The unions' purpose
Richard Kahlenberg takes on Michelle Rhee, whose ?dramatic, often authoritarian, style is ill-suited for education.? He also takes on the ?elite press,? which has been far too uncritical of the former schools chancellor because she is ?a hard-working Ivy League graduate? who reporters simply ?respect?. . .?as one of their own.? (Kahlenberg graduated from Harvard College and Harvard Law School, which doesn't at all invalidate his point but does make his phrasing sort of weird.) And Kahlenberg also takes on Richard Whitmire's new book about Rhee, The Bee Eater, which he calls too flattering of its subject and too uninformed about the topics it covers.?Per the latter plaint, Whitmire writes in The Bee Eater that Rhee's tenure-reform proposals ?represented an existential challenge? to the AFT: ?If the union couldn't protect their members' jobs,? Whitmire wonders, ?what was the point of having a union?? Kahlenberg responds: ?In fact, teachers' unions were created to do lots of things: lobby for more funding for public education, increase teacher salaries, reduce class size, improve the ability of teachers to discipline students, and fight private-school-voucher initiatives.? In other words, Kahlenberg contends that teachers' unions don't exist only to protect their members' jobs but also to raise their members' salaries; improve their members' working conditions; oppose vouchers so students will remain in public schools and out of private ones; and lobby for smaller class sizes (which mean more teachers, more members, more money, more power). I doubt Whitmire (or Rhee) would disagree with any of that.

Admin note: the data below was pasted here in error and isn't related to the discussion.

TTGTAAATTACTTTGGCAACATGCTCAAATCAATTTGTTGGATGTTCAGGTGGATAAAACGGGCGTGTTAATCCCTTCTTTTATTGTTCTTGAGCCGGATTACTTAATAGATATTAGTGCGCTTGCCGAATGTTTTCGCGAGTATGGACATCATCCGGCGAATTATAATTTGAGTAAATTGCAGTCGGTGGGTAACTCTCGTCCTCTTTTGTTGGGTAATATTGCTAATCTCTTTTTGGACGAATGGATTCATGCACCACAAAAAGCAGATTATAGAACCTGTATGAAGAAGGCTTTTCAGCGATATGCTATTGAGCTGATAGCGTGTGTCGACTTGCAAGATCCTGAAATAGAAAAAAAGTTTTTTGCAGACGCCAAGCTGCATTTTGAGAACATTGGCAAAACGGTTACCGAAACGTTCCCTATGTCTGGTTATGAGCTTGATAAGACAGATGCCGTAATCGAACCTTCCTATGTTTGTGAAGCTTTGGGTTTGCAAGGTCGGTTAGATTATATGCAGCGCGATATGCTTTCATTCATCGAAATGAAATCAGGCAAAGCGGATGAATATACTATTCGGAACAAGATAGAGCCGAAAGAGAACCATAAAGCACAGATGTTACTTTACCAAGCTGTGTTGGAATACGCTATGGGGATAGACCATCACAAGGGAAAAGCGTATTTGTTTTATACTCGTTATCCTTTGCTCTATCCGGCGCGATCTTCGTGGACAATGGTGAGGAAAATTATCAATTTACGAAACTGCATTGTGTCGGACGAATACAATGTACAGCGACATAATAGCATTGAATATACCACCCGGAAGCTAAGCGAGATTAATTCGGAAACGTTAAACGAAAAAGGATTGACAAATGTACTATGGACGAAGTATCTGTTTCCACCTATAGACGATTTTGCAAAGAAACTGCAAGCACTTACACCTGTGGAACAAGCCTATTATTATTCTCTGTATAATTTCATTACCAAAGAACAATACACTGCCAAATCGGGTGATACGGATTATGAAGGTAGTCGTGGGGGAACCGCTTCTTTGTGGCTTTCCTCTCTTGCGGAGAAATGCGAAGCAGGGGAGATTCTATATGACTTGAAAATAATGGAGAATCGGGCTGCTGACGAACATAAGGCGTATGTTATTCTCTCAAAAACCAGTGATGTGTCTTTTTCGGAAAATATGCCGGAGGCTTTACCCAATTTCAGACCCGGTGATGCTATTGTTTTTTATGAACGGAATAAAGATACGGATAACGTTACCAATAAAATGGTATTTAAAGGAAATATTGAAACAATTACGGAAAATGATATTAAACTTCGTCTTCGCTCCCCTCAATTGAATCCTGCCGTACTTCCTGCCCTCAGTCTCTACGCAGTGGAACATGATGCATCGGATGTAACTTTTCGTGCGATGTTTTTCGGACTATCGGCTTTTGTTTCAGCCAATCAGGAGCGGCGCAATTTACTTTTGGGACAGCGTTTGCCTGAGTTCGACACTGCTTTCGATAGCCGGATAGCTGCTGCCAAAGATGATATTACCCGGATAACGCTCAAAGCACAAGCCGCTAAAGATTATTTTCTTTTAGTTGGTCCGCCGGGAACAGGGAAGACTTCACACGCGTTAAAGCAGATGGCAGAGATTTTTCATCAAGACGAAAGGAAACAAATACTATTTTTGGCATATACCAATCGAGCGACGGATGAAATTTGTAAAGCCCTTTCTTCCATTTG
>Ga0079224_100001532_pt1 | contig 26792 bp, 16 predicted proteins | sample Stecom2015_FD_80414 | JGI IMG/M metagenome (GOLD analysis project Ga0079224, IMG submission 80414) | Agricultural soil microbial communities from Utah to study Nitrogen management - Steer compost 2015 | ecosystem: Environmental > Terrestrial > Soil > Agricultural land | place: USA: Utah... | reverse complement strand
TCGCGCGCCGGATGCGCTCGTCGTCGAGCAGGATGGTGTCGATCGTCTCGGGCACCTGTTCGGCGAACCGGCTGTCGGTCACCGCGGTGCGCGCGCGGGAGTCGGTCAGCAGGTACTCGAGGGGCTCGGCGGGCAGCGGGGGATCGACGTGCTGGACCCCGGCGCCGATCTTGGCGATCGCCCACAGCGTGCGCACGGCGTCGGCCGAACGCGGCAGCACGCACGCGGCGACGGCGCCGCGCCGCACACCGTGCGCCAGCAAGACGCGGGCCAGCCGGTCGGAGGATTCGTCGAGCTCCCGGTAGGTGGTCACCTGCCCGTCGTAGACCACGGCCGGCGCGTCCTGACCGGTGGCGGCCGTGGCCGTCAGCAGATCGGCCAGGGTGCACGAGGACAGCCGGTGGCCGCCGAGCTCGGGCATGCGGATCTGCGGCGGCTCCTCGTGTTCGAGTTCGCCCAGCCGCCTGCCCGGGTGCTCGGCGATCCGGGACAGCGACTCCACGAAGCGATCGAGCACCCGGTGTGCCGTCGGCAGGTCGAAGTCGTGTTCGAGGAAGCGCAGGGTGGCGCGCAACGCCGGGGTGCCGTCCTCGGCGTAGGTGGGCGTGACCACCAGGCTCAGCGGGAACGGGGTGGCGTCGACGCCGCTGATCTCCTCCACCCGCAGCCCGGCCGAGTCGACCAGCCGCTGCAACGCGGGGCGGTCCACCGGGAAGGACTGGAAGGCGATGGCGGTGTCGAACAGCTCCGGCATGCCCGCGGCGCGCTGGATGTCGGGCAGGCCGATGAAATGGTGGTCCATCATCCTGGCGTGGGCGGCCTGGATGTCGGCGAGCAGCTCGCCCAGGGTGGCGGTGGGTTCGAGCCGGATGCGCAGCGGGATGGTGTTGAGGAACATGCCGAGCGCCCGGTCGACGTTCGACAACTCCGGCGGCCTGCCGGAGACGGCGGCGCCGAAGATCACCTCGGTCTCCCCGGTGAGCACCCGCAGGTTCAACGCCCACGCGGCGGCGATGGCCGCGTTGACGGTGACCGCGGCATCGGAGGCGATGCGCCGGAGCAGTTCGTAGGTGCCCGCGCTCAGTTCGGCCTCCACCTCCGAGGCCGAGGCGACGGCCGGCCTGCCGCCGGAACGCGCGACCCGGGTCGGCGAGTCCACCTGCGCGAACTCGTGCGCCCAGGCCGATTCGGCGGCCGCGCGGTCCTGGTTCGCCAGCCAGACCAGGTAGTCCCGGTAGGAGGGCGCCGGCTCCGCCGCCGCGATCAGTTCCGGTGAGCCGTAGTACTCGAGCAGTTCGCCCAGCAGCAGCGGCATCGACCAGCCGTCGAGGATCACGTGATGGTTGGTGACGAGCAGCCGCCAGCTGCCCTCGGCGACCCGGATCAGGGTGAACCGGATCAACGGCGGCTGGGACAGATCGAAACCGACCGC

?Liam Julian, Bernard Lee Schwartz Policy Fellow